For most people, water is water. Whether it comes out of a bottle or a tap, we tend to look at water the same. But the science of water is much more complex than many realize. Specifically, the pH of water is something that has a profound effect on how your body processes it. It’s not necessarily about getting enough H2O, but the quality of the water you’re drinking and where it sits on the pH scale.
Pure water is a perfect 7 on the pH scale, which runs from 0 to 14. The closer you get to zero, the more acidic something is. Lemon juice, for example, is about a 2 on the scale. Conversely, the higher you go, the more alkaline the liquid becomes. Ammonia is roughly 11 on the scale, for contrast. And while most literature on water quality will tell you that a perfect 7 is ideal for water, there’s a growing body of evidence that says slightly alkaline water is actually more beneficial for us.
Let’s take a look at what alkaline water is and why it’s beneficial, and how to get it if your water at home is closer to a middling pH of 7.
What is alkaline water?
Alkaline water is, of course, water that registers higher on the pH scale—generally from 7 to 9. As mentioned, 7 is completely neutral, so most “alkaline” water products register 7.5 and higher. It’s also important to stop at roughly 9 on the pH scale, since anything higher is going to be hard on your body.
What makes water alkaline? It comes down to the mineral content of the water. For example, you might be familiar with “hard” water, which includes high levels of iron or magnesium. To a degree, hard water is alkaline water. Most alkaline waters contain some measure of calcium, magnesium and/or potassium. It’s important to realize that hard water isn’t necessarily good for you. Too much of these minerals can be harmful. It’s all about balance.
The benefits of a little alkalinity
There’s some debate over the benefits of alkaline water from a scientific standpoint, although there are several promising studies and a wealth of anecdotal evidence out there to support it. Here’s what you can expect if you ratchet up the pH a couple of degrees:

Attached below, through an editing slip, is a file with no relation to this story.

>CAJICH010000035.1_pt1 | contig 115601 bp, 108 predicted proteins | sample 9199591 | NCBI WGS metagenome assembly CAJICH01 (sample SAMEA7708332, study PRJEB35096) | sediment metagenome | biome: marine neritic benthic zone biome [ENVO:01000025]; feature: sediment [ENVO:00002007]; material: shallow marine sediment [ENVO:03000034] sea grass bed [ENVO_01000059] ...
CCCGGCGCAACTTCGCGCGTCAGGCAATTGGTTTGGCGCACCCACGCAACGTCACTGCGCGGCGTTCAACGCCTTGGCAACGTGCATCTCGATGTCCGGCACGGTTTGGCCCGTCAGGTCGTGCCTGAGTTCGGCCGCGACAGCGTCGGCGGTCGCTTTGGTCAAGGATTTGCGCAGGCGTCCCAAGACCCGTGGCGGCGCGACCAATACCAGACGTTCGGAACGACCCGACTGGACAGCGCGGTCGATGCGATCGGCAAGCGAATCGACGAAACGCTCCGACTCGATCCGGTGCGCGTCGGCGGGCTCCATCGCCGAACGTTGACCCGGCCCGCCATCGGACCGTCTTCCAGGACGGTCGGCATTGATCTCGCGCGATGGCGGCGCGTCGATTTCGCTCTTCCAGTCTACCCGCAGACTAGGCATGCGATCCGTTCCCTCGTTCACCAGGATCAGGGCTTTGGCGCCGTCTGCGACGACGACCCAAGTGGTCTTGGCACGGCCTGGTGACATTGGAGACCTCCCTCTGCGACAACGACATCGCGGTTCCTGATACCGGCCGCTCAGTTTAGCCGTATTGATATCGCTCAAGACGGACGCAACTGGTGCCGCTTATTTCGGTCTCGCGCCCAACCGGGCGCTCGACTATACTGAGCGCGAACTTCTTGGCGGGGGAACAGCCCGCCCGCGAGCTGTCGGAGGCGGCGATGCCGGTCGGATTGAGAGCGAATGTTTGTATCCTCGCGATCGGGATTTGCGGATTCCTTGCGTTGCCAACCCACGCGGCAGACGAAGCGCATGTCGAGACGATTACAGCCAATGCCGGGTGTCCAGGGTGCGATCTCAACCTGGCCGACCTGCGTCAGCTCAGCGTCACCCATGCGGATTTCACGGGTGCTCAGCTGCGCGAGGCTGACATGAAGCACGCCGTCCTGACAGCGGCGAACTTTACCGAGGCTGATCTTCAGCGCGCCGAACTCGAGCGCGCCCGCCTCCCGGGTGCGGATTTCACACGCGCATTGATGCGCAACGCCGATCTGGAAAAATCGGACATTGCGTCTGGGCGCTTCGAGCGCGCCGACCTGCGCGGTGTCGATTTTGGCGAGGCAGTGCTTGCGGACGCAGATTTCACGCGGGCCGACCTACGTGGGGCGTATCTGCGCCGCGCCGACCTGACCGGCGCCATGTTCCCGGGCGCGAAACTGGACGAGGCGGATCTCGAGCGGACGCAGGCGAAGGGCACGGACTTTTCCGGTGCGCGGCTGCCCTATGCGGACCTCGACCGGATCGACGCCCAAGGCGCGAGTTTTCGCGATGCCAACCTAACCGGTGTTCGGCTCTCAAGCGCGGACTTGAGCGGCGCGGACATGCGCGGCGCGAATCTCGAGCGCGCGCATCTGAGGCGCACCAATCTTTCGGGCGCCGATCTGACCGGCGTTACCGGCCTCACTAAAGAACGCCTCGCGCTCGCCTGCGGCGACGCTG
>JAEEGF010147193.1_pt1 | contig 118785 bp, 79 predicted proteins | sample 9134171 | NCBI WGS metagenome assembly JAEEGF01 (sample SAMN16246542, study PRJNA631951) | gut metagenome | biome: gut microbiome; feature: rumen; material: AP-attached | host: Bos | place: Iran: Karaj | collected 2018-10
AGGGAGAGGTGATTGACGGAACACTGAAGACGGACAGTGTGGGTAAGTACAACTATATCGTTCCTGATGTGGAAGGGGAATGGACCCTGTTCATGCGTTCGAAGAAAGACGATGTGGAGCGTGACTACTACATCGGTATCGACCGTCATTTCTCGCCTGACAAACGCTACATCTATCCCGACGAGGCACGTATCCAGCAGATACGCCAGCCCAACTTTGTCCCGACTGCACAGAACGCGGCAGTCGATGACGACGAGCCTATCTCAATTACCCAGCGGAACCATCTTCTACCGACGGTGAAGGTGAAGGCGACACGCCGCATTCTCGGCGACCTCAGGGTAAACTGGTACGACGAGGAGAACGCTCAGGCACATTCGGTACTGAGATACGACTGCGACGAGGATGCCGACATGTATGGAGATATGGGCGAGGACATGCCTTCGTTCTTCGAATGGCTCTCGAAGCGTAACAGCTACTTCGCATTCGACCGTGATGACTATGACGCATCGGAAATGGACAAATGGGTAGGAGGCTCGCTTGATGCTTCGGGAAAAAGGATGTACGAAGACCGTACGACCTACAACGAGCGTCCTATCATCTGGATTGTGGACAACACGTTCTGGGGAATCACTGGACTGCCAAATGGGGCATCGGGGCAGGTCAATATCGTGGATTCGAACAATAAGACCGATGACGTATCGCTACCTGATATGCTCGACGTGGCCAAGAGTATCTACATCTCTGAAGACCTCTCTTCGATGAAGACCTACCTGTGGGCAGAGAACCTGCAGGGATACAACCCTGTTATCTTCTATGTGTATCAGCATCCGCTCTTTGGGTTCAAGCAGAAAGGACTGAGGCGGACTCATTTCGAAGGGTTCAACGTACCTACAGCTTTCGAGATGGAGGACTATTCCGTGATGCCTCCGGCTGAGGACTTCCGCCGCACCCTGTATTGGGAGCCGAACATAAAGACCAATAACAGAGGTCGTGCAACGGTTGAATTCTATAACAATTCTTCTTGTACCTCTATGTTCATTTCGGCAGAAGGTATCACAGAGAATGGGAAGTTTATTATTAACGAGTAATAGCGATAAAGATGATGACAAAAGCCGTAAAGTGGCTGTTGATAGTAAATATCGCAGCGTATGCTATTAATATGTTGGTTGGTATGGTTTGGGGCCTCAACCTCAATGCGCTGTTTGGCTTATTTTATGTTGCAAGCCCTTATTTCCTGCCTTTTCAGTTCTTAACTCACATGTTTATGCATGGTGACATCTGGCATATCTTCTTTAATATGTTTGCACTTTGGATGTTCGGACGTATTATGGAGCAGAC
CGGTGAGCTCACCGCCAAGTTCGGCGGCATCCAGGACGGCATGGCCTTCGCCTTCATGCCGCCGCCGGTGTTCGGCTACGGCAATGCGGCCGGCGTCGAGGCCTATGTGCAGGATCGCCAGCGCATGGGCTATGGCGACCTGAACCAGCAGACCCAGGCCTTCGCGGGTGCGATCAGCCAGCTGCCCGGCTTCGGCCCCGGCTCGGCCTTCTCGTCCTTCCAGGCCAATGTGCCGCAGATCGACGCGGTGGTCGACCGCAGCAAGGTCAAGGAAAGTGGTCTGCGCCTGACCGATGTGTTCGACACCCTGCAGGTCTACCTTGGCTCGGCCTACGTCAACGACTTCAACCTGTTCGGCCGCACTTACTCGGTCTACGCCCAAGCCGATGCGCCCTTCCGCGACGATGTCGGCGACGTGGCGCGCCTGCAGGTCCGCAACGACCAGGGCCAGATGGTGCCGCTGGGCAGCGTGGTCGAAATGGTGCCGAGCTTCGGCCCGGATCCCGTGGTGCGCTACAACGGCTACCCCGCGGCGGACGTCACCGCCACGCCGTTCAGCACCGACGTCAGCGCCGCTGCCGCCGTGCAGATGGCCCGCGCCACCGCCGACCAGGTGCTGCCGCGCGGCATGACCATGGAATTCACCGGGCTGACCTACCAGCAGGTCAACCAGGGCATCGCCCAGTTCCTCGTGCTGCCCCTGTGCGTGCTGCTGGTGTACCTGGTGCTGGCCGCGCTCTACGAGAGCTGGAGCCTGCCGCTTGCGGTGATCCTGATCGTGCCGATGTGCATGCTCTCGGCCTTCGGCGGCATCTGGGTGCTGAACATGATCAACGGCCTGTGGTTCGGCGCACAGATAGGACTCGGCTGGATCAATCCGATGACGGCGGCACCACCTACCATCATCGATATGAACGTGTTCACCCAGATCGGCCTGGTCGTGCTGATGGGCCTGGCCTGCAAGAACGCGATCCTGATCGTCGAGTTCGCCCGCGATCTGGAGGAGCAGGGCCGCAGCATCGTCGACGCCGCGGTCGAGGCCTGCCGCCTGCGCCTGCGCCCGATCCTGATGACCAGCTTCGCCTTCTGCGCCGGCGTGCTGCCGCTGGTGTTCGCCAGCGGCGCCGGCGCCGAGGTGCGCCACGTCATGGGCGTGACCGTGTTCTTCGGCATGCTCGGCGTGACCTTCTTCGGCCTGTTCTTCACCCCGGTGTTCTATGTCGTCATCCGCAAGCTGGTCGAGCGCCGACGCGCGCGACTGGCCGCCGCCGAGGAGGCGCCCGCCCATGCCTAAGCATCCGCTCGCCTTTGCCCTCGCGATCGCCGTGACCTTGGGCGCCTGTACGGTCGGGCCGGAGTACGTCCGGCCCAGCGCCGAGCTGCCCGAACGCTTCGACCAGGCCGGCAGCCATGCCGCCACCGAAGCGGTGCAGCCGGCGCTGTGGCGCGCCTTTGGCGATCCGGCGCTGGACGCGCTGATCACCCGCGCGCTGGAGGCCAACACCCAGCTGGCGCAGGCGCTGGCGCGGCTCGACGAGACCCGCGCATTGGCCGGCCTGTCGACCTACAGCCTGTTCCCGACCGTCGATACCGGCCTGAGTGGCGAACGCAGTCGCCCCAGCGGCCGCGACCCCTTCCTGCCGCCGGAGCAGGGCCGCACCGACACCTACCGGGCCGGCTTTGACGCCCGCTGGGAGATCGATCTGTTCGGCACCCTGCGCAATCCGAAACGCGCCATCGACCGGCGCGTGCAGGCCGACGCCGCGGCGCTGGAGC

- The alkalinity could offset heartburn, indigestion and acid reflux symptoms.
- There are links to alkaline water consumption and reduced blood pressure.
- Improved blood viscosity, leading to better oxygenation of organs and muscles.
And those are just the peer-reviewed studies. Many members of the scientific community are pushing for more research to better-qualify the effects of alkaline water on the body, in an attempt to qualify its benefits. Some purported benefits that have yet to be formally studied include:
- Digestive cleansing properties
- Anti-aging properties
- Immune system support
- Weight loss
- Better complexion and skin hydration
Many people also report feeling better hydrated and more alert when drinking alkaline water. For this reason, alkaline water is commonly referred to as “wetter water” or “water+.”
The science behind alkaline water
Where did the concept of alkaline water come from? To understand it, we actually need to understand the concept of body acidity and “oxidation reduction potential (ORP).”
Typically, cells don’t thrive in an acid environment—that’s the reason many people can’t drink lemon juice outright. The acidity is too much for the body and it rejects it. The problem is, the Western Diet is extremely acidic thanks to heavy use of sugars. Sugar is in just about everything we eat and, as a result, our bodies typically skew lower on the pH scale (more acidic). Our diets have a high ORP, which makes us prone to inflammation.
Because we’re made up mostly of water, the concept behind alkaline water is that it’ll counteract the acidity we’re often exposed to in an attempt to bring us closer to neutral—or at least back up from higher acidity levels. Alkaline water has negative ORP—which, despite the sound, is actually good for us. It means antioxidizing properties for our bodies.
How to get alkaline water
The easiest way to get alkaline water is to buy it. There’s bottled alkaline water, alkaline tablets you can add to water, and even alkaline filters that introduce a higher pH to your tap water.
You can also create alkaline water by ionizing your water, using a water treatment system. A simple yet effective way to create alkaline water is to add baking soda (pH 9) to tap water (pH 7), which can raise the pH of water by 1-2 points. Mix ⅛ tablespoon of baking soda into 8 fluid ounces of purified water.
Alkalinity doesn’t just come from water, either. You can also boost your body’s alkalinity by eating more vegetables. There’s even an alkaline diet that can help boost your body’s overall pH level.
However you get it, an infusion of higher-alkalinity water and foods into your body can help boost pH and make you less acidic. The results might be exactly what you need to feel better than you have in a while.